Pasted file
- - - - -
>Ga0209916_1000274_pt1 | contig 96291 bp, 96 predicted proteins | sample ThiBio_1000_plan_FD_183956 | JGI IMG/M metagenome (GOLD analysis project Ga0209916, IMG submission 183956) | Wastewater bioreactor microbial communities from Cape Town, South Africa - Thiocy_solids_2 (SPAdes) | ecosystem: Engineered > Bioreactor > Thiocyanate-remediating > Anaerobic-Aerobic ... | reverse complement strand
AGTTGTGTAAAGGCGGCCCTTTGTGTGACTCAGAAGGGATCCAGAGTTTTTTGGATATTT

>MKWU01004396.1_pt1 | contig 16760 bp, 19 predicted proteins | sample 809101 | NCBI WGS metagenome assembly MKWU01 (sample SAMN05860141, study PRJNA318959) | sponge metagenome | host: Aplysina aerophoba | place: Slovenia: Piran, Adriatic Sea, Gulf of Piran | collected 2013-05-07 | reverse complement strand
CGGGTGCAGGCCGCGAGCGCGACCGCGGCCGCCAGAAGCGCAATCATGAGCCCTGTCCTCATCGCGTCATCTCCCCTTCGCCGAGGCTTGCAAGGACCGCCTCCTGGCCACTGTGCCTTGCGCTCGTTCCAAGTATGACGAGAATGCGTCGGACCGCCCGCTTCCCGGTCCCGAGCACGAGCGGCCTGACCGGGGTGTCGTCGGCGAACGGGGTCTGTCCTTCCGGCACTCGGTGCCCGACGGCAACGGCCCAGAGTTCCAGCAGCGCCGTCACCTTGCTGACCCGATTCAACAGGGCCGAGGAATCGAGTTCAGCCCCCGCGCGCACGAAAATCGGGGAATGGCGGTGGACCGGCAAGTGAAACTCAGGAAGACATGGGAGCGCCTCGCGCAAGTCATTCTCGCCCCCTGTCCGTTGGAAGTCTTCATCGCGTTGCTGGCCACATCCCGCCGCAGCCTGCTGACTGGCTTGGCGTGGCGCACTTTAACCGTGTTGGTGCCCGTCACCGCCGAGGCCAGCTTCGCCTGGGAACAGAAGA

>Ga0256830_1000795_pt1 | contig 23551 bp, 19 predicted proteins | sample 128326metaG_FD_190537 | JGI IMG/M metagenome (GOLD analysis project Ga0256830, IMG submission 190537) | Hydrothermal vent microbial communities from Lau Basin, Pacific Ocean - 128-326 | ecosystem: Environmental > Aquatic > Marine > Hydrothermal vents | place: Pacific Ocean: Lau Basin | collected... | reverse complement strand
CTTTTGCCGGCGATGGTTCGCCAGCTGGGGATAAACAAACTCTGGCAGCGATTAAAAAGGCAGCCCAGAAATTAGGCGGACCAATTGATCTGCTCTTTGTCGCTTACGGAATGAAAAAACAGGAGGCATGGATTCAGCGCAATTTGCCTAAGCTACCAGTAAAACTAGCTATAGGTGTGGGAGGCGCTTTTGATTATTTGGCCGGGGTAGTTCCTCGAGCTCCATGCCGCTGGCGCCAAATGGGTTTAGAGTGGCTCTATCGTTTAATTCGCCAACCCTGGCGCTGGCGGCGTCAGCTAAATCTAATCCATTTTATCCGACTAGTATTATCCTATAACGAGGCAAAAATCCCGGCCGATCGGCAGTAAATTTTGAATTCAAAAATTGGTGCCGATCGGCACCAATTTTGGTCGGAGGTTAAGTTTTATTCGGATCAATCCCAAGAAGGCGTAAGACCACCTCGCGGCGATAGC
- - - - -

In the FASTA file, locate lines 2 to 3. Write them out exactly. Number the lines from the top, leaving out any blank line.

AGTTGTGTAAAGGCGGCCCTTTGTGTGACTCAGAAGGGATCCAGAGTTTTTTGGATATTT

>MKWU01004396.1_pt1 | contig 16760 bp, 19 predicted proteins | sample 809101 | NCBI WGS metagenome assembly MKWU01 (sample SAMN05860141, study PRJNA318959) | sponge metagenome | host: Aplysina aerophoba | place: Slovenia: Piran, Adriatic Sea, Gulf of Piran | collected 2013-05-07 | reverse complement strand